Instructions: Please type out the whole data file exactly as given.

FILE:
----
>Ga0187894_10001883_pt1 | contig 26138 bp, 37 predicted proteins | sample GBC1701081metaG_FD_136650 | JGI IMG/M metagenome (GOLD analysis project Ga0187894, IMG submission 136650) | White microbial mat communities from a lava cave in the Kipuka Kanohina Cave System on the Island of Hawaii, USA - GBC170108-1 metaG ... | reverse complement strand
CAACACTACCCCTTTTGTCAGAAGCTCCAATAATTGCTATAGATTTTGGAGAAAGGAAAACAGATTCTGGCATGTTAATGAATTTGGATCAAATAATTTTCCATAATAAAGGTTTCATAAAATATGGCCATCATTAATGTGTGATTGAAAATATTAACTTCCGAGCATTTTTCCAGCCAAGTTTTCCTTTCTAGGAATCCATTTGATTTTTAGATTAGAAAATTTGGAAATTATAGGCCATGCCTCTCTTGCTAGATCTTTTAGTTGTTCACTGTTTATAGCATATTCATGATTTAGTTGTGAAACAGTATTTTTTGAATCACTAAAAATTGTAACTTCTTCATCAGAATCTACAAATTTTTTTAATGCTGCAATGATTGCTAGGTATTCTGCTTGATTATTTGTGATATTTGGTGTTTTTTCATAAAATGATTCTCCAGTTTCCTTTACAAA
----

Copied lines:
>Ga0187894_10001883_pt1 | contig 26138 bp, 37 predicted proteins | sample GBC1701081metaG_FD_136650 | JGI IMG/M metagenome (GOLD analysis project Ga0187894, IMG submission 136650) | White microbial mat communities from a lava cave in the Kipuka Kanohina Cave System on the Island of Hawaii, USA - GBC170108-1 metaG ... | reverse complement strand
CAACACTACCCCTTTTGTCAGAAGCTCCAATAATTGCTATAGATTTTGGAGAAAGGAAAACAGATTCTGGCATGTTAATGAATTTGGATCAAATAATTTTCCATAATAAAGGTTTCATAAAATATGGCCATCATTAATGTGTGATTGAAAATATTAACTTCCGAGCATTTTTCCAGCCAAGTTTTCCTTTCTAGGAATCCATTTGATTTTTAGATTAGAAAATTTGGAAATTATAGGCCATGCCTCTCTTGCTAGATCTTTTAGTTGTTCACTGTTTATAGCATATTCATGATTTAGTTGTGAAACAGTATTTTTTGAATCACTAAAAATTGTAACTTCTTCATCAGAATCTACAAATTTTTTTAATGCTGCAATGATTGCTAGGTATTCTGCTTGATTATTTGTGATATTTGGTGTTTTTTCATAAAATGATTCTCCAGTTTCCTTTACAAA